Gladding addressed the public, but he made certain to acknowledge “those Gentlemen who have hitherto honoured him with their Favours.” Doing so made it clear to other prospective customers that Gladding already had an established clientele who placed their confidence in his attention to their hair and wigs. Gladding offered a service that should not be entrusted to some mere novice. To that end, he proclaimed that he “continues to execute the different Branches of his Profession in the most elegant and genteel Manner, and after the newest Fashion.” Experience, skill, and knowledge all played a role as Gladding positioned himself as the wigmaker and hairdresser of choice in Providence. He gained experience and developed skills over time, but maintain knowledge of “the newest Fashion” required constant and immediate attention. Gladding could not rely on what he had learned in years past because his clients certainly would not be satisfied with outdated styles.

Serving them “in the most elegant and genteel Manner” also depended on the setting. In this case, Gladding stressed that he had moved “to the commodious Shop” until recently occupied by his brother. He provided comfortable and spacious accommodation for his patrons. Having sufficient space was even more important because Gladding had a new employee. He reported that he had “procured a Hand from Boston” who assisted in serving his clients. Together, they made wigs “as cheap as can be had” in Boston or elsewhere. Striking a fashionable appearance did not need to be prohibitively expensive, not even in places beyond the largest port cities. Gladding may not have had as much local competition as his counterparts in Boston, but that did not mean that he raised the rates.

To attract existing and new clients to his shop, Gladding resorted to a variety of appeals in his short advertisement. In addition to highlighting his own skill and experience as a wigmaker and hairdresser, he balanced fashion and price as a means of making his services simultaneously exclusive and attainable.

April 29

GUEST CURATOR: Patrick Waters

What was advertised in a colonial American newspaper 250 years ago today?

Providence Gazette (April 29, 1769).

“He also carries on the BOOK-BINDING Business.”

Edward Jones took out an advertisement in the Providence Gazette on April 29, 1769. His advertisement was for “A VARIETY of useful and entertaining BOOKS” as well as his specialty in bookbinding. Bookbinding was a very interesting career choice because it was far from a simple job. In order to become a practicing bookbinder Jones had to go through years of apprenticeship that required “hard work, dexterity, attention to detail, and a willingness and ability to handle painstaking tasks,” according to Ed Crews. However, it was a great trade to have because books were so popular and seen as a status item since they were typically expensive and demonstrated that the owner was wealthy and educated. Yet there was one book that many colonists owned that would go through quite a bit of wear and tear, the Bible. It is likely that there was a large demand for repairing bibles, as they were used frequently.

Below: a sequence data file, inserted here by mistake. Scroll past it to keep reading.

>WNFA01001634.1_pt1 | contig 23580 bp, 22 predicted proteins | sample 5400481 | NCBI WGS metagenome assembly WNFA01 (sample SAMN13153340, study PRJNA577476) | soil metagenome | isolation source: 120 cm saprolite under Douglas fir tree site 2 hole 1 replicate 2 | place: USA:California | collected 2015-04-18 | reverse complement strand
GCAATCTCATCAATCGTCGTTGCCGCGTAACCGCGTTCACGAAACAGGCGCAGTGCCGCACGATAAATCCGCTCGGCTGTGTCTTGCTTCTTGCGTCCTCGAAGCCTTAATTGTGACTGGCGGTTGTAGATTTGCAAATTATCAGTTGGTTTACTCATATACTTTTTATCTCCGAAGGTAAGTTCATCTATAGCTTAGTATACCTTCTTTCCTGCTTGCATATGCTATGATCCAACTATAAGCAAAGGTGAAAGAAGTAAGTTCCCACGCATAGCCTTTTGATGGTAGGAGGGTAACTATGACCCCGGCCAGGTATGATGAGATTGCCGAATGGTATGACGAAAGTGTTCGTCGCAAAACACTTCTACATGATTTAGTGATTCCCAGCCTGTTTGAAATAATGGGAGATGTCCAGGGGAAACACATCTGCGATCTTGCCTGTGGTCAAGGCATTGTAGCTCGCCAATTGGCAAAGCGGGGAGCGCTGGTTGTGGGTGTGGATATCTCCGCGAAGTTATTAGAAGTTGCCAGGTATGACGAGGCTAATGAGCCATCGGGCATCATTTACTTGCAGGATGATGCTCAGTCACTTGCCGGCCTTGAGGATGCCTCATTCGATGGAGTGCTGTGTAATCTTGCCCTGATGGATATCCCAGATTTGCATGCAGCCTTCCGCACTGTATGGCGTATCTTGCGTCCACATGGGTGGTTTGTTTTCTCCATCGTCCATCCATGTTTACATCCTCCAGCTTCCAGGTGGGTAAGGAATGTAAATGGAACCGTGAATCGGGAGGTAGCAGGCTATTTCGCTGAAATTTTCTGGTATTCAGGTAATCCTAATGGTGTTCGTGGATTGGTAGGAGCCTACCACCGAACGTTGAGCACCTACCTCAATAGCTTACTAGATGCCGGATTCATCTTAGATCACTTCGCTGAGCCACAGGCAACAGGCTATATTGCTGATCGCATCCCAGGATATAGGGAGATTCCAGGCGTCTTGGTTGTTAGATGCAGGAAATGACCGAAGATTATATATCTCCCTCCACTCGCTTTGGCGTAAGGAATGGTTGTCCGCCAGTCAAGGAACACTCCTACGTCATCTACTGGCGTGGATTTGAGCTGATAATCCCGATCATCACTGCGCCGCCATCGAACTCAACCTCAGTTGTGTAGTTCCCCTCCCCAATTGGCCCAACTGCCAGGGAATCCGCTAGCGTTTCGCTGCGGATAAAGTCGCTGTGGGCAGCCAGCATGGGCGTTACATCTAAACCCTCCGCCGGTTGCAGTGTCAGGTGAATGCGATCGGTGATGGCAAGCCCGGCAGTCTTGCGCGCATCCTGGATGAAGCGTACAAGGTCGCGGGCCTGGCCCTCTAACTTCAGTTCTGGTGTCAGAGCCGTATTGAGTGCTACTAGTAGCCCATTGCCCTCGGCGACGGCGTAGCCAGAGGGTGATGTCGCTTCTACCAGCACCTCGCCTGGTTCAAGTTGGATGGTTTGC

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ADDITIONAL COMMENTARY: Carl Robert Keyes

When customers purchased many of Jones’s “useful and entertaining BOOKS,” they likely did not acquire items that consumers would recognize as books today. In many cases they did not buy bound volumes but instead purchased books still in sheets. They then delivered those sheets to a bookbinder’s shop, where they could make decisions about the binding to fit their tastes and budget. In other words, customers who purchased Brady’s Psalms or Watts’s Hymns did not end up with matching volumes in their homes. They did purchase the same printed material, but their own decisions about binding resulted in different final products.

Ed Crews describes assembling books as akin to “constructing a three-dimensional jigsaw puzzle.” Broadly speaking, the process required two steps: forwarding and finishing. Forwarding, Crews explains, “generally involved arranging pages so they could be turned and examined.” Recall that customers purchased books in sheets. That meant that many pages were printed out of order on each side of large sheet that, when folded, ended up with the pages in the correct order. Once the pages had been folded in these closed signatures, bookbinders stitched them together and then “put a protective cover on them, typically fashioned of leather from calves, sheep or deer. At this point, the signatures (or folded pages) were cut open so readers could view every page. Already the decisions about the leather cover produced different appearances for volumes that contained the same text, but the decoration that comprised the finishing further distinguished them from each other. Finishing “could include lettering as well as design work” created with heated tools that stamped or imprinted designs into the leather covers. Bookbinders had a lot of responsibility. Not only did their work require artistry, it also required that they produce durable products. Crews notes the many ways that colonists handled their books: the structure “had to allow for repeated openings and closings, page fanning and tugging, falls to the floor, and being pulled from a shelf by a finger hooked on a spine.”

Today most consumers put little thought into the bindings of most books they buy, beyond choosing between hardcover and paperback editions. Colonial consumers, however, faced far more choices. They interacted not only with booksellers but also often with bookbinders who transformed the printed sheets they purchased into unique volumes according to consumers’ wishes.